An additional off-street parking space remains a requirement in the impending secondary suites policy under construction in Oak Bay. However, homeowners seeking a suite can stave off that space, by supporting active transportation.
Staff sought final fine-tuning and guidance from council June 13 as it creates policy required to legalize suites in the community.
They were looking for more clarification to hone the policy on parking, boarding use and general regulation.
The parking conversation remained the most contentious, with council coming to a 4-2 decision to require an off-street spot, but staff could issue a development variance permit based on guidelines to promote active transportation.
It motivates people to put in infrastructure, said Mayor Kevin Murdoch.
“You just prove that you’re supporting active transportation at your residence and you don’t have to put in parking,” he said, noting that could be as simple as offering secure parking for bikes or ebikes.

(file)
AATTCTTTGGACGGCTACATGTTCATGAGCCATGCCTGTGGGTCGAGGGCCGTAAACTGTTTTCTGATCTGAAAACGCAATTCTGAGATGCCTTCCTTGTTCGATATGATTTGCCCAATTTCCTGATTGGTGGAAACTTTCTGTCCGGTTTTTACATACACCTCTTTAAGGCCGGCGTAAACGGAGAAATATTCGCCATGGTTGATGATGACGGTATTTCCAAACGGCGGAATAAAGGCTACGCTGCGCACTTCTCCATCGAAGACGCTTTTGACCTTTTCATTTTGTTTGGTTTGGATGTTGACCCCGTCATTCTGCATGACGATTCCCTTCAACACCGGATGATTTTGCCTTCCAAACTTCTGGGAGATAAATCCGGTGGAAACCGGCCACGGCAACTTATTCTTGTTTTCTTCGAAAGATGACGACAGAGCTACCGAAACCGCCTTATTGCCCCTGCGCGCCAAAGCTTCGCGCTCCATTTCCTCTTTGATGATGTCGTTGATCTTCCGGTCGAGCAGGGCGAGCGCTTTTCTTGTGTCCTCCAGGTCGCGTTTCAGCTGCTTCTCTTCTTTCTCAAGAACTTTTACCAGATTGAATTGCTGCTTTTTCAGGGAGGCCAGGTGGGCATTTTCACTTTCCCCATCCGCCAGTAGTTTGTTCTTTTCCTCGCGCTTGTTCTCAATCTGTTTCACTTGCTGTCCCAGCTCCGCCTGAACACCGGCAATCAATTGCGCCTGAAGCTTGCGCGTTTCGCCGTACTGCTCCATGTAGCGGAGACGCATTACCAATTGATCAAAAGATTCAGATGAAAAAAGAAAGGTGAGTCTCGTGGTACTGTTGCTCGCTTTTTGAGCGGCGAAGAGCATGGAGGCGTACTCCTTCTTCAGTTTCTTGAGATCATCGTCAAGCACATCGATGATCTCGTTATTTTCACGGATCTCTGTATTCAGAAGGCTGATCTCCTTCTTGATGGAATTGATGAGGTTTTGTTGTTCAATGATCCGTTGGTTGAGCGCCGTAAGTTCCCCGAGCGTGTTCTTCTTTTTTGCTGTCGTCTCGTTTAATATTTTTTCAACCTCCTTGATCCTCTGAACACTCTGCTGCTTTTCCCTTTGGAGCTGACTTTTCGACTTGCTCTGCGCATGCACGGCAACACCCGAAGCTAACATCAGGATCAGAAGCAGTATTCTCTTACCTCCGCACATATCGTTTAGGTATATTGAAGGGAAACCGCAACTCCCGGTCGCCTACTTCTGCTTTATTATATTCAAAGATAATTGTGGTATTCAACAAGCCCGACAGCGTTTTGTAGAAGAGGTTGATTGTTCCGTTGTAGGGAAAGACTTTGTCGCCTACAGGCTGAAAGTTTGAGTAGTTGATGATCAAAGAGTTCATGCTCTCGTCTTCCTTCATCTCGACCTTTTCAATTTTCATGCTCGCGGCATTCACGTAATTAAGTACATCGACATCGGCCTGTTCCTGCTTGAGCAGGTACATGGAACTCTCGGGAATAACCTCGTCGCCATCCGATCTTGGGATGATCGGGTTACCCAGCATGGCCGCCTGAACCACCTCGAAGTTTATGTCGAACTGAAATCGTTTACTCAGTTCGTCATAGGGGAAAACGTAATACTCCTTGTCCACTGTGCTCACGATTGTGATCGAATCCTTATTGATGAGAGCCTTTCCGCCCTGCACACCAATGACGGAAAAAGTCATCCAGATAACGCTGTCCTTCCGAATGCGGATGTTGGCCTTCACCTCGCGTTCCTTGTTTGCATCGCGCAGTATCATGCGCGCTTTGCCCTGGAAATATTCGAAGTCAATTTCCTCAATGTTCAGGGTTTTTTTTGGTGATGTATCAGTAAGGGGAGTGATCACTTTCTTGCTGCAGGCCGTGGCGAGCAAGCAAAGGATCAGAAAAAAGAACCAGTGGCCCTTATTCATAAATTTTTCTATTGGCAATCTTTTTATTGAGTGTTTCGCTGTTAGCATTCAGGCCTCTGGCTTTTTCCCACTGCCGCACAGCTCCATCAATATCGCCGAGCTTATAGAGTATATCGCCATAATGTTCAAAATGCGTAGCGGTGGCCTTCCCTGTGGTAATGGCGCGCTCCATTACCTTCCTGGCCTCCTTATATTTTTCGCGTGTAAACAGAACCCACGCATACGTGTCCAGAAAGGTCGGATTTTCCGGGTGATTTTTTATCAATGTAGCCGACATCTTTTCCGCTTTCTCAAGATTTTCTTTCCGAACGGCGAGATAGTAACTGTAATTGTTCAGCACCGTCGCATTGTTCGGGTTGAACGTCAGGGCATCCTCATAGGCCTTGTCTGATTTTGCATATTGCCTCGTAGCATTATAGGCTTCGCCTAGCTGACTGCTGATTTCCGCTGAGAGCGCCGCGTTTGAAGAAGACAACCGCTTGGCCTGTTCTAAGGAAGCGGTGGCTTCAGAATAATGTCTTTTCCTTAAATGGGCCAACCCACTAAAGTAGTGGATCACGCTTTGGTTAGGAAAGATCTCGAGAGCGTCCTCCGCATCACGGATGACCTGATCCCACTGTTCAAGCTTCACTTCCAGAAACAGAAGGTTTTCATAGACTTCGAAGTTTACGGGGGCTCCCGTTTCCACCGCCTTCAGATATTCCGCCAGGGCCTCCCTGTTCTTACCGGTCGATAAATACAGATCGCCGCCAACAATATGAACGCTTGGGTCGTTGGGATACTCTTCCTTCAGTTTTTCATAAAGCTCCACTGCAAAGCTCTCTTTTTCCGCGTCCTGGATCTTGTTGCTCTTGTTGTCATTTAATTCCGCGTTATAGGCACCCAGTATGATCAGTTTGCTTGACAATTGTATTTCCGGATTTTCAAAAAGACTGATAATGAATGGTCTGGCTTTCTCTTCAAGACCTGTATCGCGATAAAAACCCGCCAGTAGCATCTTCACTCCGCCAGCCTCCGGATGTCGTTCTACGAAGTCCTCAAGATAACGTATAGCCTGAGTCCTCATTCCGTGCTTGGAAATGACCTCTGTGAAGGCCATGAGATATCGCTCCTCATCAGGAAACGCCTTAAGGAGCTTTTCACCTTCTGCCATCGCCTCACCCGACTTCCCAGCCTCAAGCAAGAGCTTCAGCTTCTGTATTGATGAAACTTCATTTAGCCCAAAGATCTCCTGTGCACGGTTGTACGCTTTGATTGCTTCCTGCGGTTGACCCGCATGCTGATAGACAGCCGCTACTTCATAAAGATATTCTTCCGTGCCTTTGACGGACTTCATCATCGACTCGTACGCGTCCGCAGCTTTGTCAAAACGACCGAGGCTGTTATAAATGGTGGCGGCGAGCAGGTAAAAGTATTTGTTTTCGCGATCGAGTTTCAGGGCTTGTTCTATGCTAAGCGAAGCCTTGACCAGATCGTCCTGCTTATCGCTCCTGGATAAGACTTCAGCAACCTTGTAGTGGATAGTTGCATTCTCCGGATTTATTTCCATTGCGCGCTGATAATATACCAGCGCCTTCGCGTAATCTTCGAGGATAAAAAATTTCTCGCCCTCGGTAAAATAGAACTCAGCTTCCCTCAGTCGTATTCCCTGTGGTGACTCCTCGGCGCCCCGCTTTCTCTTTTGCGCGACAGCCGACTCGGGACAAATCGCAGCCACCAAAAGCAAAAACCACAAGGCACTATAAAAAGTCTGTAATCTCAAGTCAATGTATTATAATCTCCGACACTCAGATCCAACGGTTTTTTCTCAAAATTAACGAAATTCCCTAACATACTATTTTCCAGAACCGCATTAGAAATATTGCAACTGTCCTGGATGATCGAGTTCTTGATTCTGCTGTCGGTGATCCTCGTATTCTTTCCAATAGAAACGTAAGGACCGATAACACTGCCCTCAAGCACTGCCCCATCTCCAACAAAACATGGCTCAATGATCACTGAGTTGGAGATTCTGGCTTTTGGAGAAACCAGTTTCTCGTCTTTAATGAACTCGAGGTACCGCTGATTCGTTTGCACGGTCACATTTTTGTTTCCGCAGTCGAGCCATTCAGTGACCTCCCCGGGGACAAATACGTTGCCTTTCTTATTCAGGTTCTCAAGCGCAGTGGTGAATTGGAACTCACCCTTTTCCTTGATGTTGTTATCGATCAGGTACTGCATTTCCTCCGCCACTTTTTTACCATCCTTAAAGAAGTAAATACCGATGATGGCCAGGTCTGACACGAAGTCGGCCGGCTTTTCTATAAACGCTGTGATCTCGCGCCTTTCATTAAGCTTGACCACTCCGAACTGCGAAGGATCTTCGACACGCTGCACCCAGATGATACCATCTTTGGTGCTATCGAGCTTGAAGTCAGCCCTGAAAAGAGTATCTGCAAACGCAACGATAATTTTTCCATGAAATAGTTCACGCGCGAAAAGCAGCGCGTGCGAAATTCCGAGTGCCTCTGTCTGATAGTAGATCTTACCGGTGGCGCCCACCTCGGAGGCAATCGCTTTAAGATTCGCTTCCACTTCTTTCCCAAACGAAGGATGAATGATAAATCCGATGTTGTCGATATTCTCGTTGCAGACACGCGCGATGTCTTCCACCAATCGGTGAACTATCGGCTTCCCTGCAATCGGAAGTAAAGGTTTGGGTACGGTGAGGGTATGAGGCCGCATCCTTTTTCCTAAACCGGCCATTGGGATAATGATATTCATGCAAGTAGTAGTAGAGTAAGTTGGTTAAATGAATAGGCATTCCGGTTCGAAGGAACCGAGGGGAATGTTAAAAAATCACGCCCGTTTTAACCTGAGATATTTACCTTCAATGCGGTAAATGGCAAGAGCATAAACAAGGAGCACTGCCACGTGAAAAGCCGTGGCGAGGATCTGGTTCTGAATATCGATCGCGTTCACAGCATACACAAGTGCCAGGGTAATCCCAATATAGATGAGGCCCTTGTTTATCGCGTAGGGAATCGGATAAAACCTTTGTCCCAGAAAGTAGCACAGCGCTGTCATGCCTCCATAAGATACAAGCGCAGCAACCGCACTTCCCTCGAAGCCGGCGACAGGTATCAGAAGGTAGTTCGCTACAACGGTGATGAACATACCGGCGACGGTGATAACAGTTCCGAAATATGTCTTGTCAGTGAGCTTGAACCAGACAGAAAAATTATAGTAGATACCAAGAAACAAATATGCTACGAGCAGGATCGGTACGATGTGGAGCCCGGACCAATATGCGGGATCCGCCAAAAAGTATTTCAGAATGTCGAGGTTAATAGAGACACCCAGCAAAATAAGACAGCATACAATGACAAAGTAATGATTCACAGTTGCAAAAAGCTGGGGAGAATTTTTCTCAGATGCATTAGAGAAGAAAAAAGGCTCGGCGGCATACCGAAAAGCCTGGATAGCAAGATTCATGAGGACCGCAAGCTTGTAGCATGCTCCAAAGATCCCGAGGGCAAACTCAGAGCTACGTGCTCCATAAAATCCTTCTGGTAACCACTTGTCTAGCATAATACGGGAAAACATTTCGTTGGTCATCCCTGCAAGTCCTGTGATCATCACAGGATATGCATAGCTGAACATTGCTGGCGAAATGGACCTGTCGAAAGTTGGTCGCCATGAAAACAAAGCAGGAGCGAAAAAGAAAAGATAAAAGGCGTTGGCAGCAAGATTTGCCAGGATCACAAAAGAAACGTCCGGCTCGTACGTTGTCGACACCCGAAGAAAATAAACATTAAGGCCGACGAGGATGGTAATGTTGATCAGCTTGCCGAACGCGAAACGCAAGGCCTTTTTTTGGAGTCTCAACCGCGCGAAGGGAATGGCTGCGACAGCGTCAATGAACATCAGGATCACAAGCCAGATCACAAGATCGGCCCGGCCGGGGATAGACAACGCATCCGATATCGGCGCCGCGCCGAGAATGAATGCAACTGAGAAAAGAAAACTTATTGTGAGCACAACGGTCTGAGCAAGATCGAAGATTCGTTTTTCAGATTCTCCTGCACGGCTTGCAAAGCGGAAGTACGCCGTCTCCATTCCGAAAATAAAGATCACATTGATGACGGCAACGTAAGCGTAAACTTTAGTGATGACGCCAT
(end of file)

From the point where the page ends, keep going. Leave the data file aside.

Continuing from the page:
Couns. Andrew Appleton and Cairine Green continued to oppose the requirement for off-street parking.
Green noted she would not support any option other than zero requirement for off-street parking as it provides a barrier to housing.
“If you incentivize parking you get driving,” Appleton said, noting Oak Bay is a compact, walkable community with transit readily available.
Other direction includes amending the definition of family to include a caregiver; that boarding be allowed only in the primary residence; and a maximum of six unrelated residents can live in a principal building.
Council also tasked staff with providing wording that makes it clear secondary suites cannot be used for short-term rentals.